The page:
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Lies At Her Door, A A Abbott (Perfect City Press, 2022)

Lies at Her Door is a psychological thriller set in one of the more affluent parts of affluent Clifton in Bristol. As a Bristolian, I enjoyed the setting and recognising places familiar to me – though it can feel a bit disconcerting to picture murky deeds and doings going on in them! Still, murky deeds and doings can take place anywhere, as thrillers like this suggest.


Lucy Freeman is in her thirties and after a lifetime of put-downs from her fashion-model-thin and impeccably dressed mother is low on self-esteem. She’s always been unfavourably compared to her rock-star brother who is handsome, glamourous, rich and self-centred. Now her mother is disabled by Parkinson’s, Lucy has to stay at home to look after her, which she does lovingly and conscientiously. Her father, a university lecturer, isn’t much help, and does little to support his daughter. Lucy’s life is about as bleak as it can be.  

Something needs to change. Unfortunately, change is often not for the better and things get much worse for Lucy when a skeleton is discovered and she is suspected of murder. The mystery opens in great style: the remains are exposed in front of a crowd when a sink hole appears during a Christmas carol concert in the communal garden near the Freemans’ house. It seems far fetched, but in fact the sink hole is based on a real event, with a few exciting fictional embellishments of course.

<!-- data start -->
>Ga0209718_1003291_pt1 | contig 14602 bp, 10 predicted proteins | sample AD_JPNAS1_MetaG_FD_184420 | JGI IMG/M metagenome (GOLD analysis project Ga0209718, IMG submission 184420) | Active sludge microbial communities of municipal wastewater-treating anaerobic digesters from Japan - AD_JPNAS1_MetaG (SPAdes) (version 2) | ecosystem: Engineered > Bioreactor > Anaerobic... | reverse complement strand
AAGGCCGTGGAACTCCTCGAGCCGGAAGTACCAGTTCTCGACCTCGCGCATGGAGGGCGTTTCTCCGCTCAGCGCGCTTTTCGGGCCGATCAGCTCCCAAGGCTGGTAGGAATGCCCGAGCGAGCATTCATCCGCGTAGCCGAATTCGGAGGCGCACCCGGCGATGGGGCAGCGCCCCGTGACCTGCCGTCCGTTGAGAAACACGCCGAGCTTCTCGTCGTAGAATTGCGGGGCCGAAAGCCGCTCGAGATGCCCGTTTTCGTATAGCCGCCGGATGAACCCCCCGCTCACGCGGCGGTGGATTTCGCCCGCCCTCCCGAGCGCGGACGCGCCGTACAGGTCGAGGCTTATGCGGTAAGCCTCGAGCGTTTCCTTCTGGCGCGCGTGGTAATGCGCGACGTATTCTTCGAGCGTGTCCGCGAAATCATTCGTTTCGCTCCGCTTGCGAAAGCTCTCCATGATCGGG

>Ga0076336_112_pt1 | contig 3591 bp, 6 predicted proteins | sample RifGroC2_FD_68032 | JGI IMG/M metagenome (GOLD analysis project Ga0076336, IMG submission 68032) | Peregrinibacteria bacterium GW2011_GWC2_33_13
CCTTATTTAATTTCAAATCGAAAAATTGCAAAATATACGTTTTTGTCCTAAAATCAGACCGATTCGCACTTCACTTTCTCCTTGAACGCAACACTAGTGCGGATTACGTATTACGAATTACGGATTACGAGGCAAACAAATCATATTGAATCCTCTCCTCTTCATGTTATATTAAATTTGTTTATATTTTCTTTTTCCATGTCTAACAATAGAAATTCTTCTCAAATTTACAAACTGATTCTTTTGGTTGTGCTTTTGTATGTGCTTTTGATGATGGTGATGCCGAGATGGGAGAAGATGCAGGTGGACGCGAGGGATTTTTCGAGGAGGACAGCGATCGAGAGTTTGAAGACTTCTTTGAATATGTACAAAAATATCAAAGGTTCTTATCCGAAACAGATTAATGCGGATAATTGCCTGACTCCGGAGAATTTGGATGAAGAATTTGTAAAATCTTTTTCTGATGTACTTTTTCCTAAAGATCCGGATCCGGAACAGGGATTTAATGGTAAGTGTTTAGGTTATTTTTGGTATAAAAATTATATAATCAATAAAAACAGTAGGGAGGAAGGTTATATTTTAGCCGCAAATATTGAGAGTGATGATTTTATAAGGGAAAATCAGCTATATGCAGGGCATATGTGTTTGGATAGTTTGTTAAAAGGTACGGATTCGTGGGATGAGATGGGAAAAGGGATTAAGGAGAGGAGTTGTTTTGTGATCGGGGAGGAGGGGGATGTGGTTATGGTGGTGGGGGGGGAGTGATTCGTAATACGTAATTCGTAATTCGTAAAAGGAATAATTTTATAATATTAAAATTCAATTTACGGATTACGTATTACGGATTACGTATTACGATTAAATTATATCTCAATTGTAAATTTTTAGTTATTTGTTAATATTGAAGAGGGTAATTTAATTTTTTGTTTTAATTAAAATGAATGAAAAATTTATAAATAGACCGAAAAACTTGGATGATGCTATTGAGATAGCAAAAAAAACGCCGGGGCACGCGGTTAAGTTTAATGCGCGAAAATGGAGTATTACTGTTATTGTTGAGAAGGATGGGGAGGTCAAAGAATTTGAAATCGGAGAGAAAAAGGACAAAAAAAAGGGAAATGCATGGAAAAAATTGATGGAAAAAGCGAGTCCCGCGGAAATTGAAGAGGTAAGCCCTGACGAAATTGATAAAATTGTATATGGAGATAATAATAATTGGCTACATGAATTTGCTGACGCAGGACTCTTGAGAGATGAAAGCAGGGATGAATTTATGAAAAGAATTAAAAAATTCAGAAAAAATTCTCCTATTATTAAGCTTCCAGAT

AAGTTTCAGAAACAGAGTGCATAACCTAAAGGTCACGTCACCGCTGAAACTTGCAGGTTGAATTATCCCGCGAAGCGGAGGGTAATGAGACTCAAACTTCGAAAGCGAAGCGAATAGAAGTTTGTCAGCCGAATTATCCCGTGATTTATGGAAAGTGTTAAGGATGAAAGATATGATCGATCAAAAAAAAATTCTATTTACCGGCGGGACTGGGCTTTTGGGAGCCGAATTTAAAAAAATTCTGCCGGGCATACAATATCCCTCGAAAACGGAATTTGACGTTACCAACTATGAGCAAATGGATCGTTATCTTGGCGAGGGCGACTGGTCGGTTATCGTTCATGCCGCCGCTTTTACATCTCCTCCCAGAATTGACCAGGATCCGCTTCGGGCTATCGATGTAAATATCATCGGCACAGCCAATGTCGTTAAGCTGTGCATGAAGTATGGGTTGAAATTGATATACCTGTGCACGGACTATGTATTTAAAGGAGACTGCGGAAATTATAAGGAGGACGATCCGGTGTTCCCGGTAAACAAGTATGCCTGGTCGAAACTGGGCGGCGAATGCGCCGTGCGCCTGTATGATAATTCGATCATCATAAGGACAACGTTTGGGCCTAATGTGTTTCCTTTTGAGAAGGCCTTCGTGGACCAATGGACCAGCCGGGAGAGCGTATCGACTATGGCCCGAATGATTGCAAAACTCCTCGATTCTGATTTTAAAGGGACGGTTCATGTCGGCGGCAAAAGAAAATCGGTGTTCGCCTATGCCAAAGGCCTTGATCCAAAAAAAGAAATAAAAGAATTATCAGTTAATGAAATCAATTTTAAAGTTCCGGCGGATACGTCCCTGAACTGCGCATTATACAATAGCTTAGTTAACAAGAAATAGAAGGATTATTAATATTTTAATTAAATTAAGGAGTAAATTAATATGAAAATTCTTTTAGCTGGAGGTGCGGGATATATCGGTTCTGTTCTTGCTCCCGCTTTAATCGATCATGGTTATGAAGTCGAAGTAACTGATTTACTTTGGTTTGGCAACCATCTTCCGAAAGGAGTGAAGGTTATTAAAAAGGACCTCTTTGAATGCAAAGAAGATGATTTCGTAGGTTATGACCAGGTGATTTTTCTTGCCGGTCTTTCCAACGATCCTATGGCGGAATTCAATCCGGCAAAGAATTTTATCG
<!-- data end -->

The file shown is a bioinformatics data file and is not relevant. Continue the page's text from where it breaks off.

The story is cleverly told from two points of view, Lucy and Neil, the detective who is convinced of her guilt. The characters are all well drawn, and I especially liked the neighbours and the sense of a small community or enclave which intensifies the narrowness of Lucy’s life. The mystery unfolds in a very satisfying way, and there’s also a bit of match-making along the way to add to the interest.

One aspect that did interest me was the way that Lucy uses comfort eating as a way of coping with her problems. I found some of her recipes particularly unappetising – the squares of chocolate sandwiched between buttered toast for instance. Like so many women, she has been made to feel ashamed of her body, and so feeding that body has become a shameful act. Hence, she hides bars of chocolate – they are “clandestine” – and when she eats, she feels guilty. It’s a predicament too many girls and women find themselves in and I thought the author handled it sensitively. The truth is that the eating is not the problem, it’s how Lucy has been made to feel about herself. Unless she starts to have self-belief she will probably never have a healthy relationship with food.

So do things improve for Lucy? I hoped they would! By the end of the book there have certainly been many changes, but whether for better or worse I’ll leave you to read for yourself. I will say that the ending of this page-turning thriller does not disappoint!





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